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Do You Charge Your Clients for Page Numbers? (Your E-discovery Vendor Might)

Image of Bates Automatic Numbering Machine

 

Of course you do not charge clients for including page numbers in their documents. If you tried, they would not tolerate it.

 

So stop paying for this type of !@#$ in E-Discovery.

 

What are we talking about? In another great piece of Woodward/Bernsteinesque journalism, Logikcull’s Robert Hilson looked deeper into reports that State of New Jersey paid a $2.3 million e-discovery bill relating to the infamous Washington Bridge scandal. Among various charges included in the bill were a penny a page charge for “bates stamping” 358,145 pages of documents produced in response to subpoenas for a grand total of $3,581.45.

 

While there are other (more expensive) charges in the bill that would support additional funtime articles (such as entries for meals and the ever present “processing” charges), we zero on the “bates stamping” charges because they are very easy to explain to those unfamiliar with the “black box” inner-workings of e-discovery services.

 

So, what is “Bates” stamping anyway?

 

The term derives from the Bates Automatic Numbering Machine (pictured above) and named after the late 19th century inventor Edwin G. Bates. It is a manual way of placing page numbers and other identifying text on documents. Among other uses, this type of page numbering is utilized during the discovery phase of litigation to identify documents produced by one party or the other. So in a fictional case of Smith v. Jones, if Smith produced 100 pages of documents, the documents would be marked Smith001 through Smith100.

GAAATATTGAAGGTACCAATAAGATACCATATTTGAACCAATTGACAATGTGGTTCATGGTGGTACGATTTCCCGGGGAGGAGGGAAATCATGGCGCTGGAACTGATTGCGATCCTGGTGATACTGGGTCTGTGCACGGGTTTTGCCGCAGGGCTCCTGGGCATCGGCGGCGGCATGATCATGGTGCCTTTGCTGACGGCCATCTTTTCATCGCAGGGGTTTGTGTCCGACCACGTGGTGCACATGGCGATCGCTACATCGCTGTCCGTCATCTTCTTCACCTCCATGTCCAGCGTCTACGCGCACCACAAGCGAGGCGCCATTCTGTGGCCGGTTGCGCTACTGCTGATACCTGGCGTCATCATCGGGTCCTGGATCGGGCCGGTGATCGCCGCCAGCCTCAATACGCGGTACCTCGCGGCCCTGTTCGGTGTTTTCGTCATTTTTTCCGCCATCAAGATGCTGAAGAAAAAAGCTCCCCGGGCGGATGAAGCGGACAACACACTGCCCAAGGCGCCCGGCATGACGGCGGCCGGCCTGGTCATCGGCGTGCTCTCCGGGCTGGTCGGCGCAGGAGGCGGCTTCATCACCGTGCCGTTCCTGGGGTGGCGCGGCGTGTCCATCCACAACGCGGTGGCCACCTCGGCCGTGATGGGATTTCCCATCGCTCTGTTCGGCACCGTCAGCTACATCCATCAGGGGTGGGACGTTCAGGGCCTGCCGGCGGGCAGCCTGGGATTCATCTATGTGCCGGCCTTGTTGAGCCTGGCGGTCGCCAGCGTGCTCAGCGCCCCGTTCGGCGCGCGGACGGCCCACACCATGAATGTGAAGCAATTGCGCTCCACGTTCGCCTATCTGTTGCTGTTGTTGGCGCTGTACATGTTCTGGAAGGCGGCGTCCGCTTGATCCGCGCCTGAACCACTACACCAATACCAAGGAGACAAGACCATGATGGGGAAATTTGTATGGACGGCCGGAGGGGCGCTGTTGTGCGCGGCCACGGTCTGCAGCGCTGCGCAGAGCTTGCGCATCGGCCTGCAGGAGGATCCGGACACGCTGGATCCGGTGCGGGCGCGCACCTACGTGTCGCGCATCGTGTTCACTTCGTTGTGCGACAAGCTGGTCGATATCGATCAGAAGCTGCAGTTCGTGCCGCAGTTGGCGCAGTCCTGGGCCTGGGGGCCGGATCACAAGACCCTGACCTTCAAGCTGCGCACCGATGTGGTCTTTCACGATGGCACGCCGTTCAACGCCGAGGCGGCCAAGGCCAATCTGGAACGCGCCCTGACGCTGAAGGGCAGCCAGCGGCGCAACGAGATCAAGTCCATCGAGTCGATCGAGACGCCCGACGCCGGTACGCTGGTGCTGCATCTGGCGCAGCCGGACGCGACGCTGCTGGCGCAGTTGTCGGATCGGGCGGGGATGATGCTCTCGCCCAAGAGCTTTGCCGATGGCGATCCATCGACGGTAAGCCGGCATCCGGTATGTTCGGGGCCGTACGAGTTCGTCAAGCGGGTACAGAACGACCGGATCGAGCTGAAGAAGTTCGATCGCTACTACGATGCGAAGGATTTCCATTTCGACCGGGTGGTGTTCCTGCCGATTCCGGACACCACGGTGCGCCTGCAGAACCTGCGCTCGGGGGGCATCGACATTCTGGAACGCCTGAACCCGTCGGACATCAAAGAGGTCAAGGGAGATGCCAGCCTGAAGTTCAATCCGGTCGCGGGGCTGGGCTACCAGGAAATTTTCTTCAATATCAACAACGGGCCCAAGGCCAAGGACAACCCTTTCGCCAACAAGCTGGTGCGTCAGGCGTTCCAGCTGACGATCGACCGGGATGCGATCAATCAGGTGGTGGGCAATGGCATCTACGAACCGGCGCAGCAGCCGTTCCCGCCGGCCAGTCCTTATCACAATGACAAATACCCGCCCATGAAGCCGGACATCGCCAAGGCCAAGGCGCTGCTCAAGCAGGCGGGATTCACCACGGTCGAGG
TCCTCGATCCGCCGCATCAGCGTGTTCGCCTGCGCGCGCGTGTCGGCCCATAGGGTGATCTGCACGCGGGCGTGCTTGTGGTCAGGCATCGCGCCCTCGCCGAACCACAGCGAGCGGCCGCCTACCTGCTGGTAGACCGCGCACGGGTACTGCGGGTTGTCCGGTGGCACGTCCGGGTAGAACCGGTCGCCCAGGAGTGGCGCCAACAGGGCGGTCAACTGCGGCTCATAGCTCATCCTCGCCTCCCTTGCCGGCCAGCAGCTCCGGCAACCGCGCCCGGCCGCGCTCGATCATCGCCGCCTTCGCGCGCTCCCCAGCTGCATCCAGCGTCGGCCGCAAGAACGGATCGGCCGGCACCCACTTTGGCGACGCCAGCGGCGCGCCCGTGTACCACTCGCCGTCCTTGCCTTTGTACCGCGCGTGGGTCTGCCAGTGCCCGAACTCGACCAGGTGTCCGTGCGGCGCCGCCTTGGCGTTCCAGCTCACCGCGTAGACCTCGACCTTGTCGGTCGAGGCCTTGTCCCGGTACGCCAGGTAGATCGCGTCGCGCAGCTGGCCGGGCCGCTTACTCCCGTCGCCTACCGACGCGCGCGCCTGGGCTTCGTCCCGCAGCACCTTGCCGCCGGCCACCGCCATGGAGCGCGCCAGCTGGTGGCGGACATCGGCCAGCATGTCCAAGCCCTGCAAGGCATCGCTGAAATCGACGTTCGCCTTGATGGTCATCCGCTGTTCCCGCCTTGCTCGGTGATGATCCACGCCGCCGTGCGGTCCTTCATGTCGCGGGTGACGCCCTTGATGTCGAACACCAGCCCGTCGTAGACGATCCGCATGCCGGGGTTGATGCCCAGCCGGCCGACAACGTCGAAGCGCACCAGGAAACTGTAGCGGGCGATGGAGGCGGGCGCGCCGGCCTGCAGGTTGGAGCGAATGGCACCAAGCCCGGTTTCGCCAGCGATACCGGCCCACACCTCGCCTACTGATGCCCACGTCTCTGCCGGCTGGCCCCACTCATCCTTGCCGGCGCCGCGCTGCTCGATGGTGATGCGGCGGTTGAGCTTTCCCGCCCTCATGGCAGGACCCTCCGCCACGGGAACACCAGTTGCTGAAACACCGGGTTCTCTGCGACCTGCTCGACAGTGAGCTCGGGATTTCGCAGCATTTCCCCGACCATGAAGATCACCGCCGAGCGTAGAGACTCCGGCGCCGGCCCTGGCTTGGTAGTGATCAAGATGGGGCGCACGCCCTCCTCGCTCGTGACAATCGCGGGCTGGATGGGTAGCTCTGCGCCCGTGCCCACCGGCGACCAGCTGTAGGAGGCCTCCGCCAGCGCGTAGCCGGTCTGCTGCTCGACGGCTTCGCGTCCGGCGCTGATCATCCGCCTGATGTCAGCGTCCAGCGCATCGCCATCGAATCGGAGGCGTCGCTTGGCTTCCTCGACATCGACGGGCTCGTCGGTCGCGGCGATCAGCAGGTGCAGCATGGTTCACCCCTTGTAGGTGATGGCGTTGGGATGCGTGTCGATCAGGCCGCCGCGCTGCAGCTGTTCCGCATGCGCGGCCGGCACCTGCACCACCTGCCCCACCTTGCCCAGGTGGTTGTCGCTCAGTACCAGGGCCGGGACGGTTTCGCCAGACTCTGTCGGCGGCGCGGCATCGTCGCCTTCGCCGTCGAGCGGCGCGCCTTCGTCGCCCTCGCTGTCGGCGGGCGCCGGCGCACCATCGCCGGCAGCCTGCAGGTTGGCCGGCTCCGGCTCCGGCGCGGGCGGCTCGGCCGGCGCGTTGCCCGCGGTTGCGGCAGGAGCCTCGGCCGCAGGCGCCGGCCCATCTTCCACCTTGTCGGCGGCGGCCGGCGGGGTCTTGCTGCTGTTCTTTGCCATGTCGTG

As time marched on, printing, like the rest of the world, became more sophisticated and moved to software. As a result, manual page numbering is generally unnecessary these days.

 

Which brings us to our point: including custom page numbers (or “bates stamping”) document productions downloaded from e-discovery software is generally as easy as going into your word-processing page format menu, choosing “page numbering” and selecting “yes.” So, unless your e-discovery vendor is hand-stamping your documents with that cool device pictured above, stop paying for it.

 

In fact, if you no longer want to pay for this stuff, please call us. One of the reasons we got into this business is because we were tired of paying these types of goofy charges and knew there is a better way of doing things.

 

Posted on March 7, 2016 in Costs and Cost Shifting, E-Discovery, ESI Production

About the Author

Chad Main is an attorney and the founder of Percipient. Prior to founding Percipient, Chad worked as a litigator in Los Angeles and Chicago. He is a member of the Seventh Circuit Electronic Discovery Pilot Program Committee and may be reached at cmain@percipient.co.